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William McDonough, one the co-authors of Cradle-to-Cradle that is widely acknowledged a one of the most important environmental manifestos of our time, once said; “You don’t filter smokestacks or water. Instead, you put the filter in your head and design the problem out of existence.” Whether you are designing a new LEED building, designing an end-of-life process or simply integrating CSR into your Strategic Planning framework, the idea is the same; “you put the filter in your head and design the problem out of existence.”

The percentage of companies reporting a profit from their Sustainability efforts rose 23 percent last year, to 37 percent, according to the most recent global study by the MIT Sloan Management Review (MIT SMR) and the Boston Consulting Group (BCG[1]).

The extent to which a company incorporates Sustainability concerns into its business model often correlates with its increase in profit, the survey found. For example, 50 percent of respondents said they profited by changing three or four business model elements to reflect more sustainable practices, while 60 percent said they profited by including Sustainability as a permanent fixture in their management agenda[2].

This is an excerpt of my new book “Building a Bridge to Benefits”. Publication date is scheduled for November 2013 and is planned to be available on Amazon. More to come …
_____________________________________________________________________
Jarvis Business Solutions, LLC
Contact Information
Email: Ralph.Jarvis@JarvisBusinessSolutions.com
Blog: http://horizons.JarvisBusinessSolutions.com
Web site: http://www.JarvisBusinessSolutions.com
LinkedIn: http://www.linkedin.com/in/corporatesocialresponsibility/

Lead Smart, Endless Opportunities when Sustainability is driven by Lean Six Sigma
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Footnotes
[1] Kiron, David; Kruschwitz, Nina; Haanaes, Knut; Reeves, Martin and Goh, Eugene; Companies Profit From Embracing Sustainability; MIT Sloan Management Review; March 12, 2013
[2] Kiron, David; Kruschwitz, Nina; Haanaes, Knut; Reeves, Martin and Goh, Eugene; Ibid.

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“Pollution is nothing but the resources we are not harvesting. We allow them to disperse because we’ve been ignorant of their value.”  ~  Richard Buckminster Fuller (US engineer and architect)
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As a methodology that pursued to improve an enterprise, Sustainability has been available for about two decades. Its savings come from reducing wastes, conserving energy and water; while ensuring compliance. On the other hand, Quality has been applied and institutionalized in corporations around the globe for over a century. Its savings come from removing waste of time, eliminating defects, identifying where the issues are, and fixing it one time to eliminate “fire fighting”. Why wouldn’t any executive want to consider Sustainability with Qaulity as the spine for expanding that functionality? A survey from the UN Global Compact and Accenture found what contemporary CEOs are thinking:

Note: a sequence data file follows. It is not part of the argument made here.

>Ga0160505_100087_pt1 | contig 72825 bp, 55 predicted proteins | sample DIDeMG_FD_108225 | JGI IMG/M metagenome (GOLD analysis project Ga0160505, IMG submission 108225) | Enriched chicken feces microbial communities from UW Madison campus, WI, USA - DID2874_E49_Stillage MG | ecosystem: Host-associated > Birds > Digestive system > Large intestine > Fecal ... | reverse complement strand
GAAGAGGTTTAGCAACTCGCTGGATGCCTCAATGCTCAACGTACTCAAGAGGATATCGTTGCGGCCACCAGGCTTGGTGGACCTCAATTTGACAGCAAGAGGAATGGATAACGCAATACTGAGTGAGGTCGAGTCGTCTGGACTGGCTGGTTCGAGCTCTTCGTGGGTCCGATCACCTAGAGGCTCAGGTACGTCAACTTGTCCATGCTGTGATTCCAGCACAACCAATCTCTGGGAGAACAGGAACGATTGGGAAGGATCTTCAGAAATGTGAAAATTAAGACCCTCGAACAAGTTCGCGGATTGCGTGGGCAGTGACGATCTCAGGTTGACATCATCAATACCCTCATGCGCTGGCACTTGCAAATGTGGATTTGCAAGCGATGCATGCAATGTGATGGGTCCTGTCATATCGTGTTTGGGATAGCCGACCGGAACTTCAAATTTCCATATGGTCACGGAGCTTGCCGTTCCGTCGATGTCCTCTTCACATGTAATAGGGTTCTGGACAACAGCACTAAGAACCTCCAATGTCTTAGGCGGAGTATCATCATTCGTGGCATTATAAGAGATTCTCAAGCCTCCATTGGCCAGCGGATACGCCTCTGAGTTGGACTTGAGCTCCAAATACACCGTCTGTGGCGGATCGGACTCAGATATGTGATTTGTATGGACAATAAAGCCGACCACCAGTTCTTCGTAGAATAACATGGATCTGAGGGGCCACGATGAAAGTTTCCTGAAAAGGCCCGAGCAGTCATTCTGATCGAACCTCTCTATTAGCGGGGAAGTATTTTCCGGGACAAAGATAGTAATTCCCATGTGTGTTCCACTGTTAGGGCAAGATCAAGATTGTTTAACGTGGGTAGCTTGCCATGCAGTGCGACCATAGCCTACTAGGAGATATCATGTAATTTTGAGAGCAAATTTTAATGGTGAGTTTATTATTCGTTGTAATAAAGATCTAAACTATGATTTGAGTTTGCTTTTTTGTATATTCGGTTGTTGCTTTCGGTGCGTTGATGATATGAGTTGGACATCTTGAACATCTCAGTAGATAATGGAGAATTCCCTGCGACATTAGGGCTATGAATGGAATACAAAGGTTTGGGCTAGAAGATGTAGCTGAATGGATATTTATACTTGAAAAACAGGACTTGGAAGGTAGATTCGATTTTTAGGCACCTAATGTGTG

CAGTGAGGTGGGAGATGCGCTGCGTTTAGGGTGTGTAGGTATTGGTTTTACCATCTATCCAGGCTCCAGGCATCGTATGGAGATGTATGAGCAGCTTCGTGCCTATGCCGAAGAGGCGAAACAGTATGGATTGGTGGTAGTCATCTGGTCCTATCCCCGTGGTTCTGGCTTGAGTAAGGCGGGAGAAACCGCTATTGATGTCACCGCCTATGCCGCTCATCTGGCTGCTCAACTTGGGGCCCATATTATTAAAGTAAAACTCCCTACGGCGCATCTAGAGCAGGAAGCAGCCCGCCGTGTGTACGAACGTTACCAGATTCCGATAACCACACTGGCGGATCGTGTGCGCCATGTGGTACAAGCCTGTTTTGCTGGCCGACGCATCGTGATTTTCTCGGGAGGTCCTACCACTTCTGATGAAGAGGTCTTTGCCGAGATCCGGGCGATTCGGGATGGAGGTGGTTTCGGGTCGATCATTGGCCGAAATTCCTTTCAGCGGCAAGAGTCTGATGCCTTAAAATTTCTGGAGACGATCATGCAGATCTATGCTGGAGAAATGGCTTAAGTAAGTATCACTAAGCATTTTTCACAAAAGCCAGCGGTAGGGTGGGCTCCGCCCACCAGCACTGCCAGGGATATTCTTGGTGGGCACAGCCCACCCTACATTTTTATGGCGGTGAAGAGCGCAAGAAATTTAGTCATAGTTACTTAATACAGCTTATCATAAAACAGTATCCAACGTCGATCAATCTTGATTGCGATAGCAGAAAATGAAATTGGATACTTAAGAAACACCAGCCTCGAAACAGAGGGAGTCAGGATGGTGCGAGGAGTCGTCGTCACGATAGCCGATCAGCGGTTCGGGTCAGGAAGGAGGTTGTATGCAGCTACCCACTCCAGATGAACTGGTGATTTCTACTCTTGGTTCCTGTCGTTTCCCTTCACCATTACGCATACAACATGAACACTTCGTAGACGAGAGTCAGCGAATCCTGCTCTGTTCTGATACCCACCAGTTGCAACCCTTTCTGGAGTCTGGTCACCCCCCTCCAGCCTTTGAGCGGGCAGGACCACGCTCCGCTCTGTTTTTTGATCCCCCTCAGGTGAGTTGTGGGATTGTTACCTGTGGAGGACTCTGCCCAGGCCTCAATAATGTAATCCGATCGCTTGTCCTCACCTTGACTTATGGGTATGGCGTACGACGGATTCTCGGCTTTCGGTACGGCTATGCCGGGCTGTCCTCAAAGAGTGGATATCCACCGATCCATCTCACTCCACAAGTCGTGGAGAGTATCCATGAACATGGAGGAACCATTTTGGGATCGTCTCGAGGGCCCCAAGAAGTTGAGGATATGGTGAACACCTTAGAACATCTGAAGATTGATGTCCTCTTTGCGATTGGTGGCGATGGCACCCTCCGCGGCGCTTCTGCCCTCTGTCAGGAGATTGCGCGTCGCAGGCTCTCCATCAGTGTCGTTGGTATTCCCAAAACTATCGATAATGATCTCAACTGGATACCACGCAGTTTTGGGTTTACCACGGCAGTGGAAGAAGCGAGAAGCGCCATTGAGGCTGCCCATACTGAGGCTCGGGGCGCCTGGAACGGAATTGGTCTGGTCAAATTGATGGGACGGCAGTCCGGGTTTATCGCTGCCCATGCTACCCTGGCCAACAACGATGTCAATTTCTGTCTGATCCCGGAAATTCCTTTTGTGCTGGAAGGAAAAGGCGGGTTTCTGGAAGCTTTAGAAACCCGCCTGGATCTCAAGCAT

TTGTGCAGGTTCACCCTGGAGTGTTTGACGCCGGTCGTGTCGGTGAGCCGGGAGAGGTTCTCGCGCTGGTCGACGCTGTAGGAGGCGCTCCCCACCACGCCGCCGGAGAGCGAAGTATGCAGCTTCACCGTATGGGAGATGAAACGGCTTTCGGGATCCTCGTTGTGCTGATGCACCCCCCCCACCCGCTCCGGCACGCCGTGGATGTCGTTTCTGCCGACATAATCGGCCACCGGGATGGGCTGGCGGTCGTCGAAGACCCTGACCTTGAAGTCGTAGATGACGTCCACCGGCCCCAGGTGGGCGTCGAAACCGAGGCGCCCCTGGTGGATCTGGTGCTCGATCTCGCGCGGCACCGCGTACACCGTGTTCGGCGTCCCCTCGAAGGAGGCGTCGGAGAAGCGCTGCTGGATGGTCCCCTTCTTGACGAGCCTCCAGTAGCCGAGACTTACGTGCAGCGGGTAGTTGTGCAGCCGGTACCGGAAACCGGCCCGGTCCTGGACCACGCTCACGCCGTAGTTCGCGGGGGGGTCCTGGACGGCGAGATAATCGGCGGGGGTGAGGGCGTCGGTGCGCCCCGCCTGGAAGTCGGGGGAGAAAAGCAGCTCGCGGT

•    96% of CEOs believe that Sustainability issues should be fully integrated into the strategy and operations of a company.
•    93% of CEOs believe that Sustainability issues will be critical to the future success of their business.
•    91% of CEOs report that their company will employ new technologies to address Sustainability issues over the next five years.
•    88% of CEOs believe that they should be integrating through their supply chain.
•    86% of CEOs believe see “accurate valuation by investors of Sustainability in long-term investments” as important to reaching the tipping point in Sustainability[1].

From a Sustainability viewpoint, your organization must recognize how it may be detrimental to the environment and society, but more importantly how those behaviors and practices are costly to your enterprise. The acknowledgement of this waste may be surprising. That means looking at a variety of Sustainability considerations (waste, carbon footprint, water, energy, etc.) that are present in your organization and aware to those living in the community.

Now, let us look at the Quality perspective (e.g., Lean and Six Sigma). These methodologies remove other wastes from your organization and compliments your efforts with eliminating Sustainability wastes. In a business context, it is removing other unwanted wastes, unwanted logistics, improving Customer relations, etc. and often times compliment certifications, whether ongoing or planned.

It also ensures that changes are not adrift, but secured and retain gains already identified. Peter Drucker is remembered by this famous quote; “You can only manage what you can measure.” By measuring refinements changes, by your projects that are effectively implemented, your true gains will hit your bottom line. Remember this simple equation for each project:

Optimizing Profitability = Sustainable Development + Quality +Continuous Improvement + Secured Gains

The results address current CEOs beliefs, as well as, uncovering new opportunities that had not been anticipated. Strategies will be better integrated, establish a common understanding of how Sustainability and Qaulity will be critical to their success in the future, leverage new technology, integrate methodologies into supply chain processes, and favorably impact the financial investment image of your corporation. As Drucker also said; “What’s measured improves.”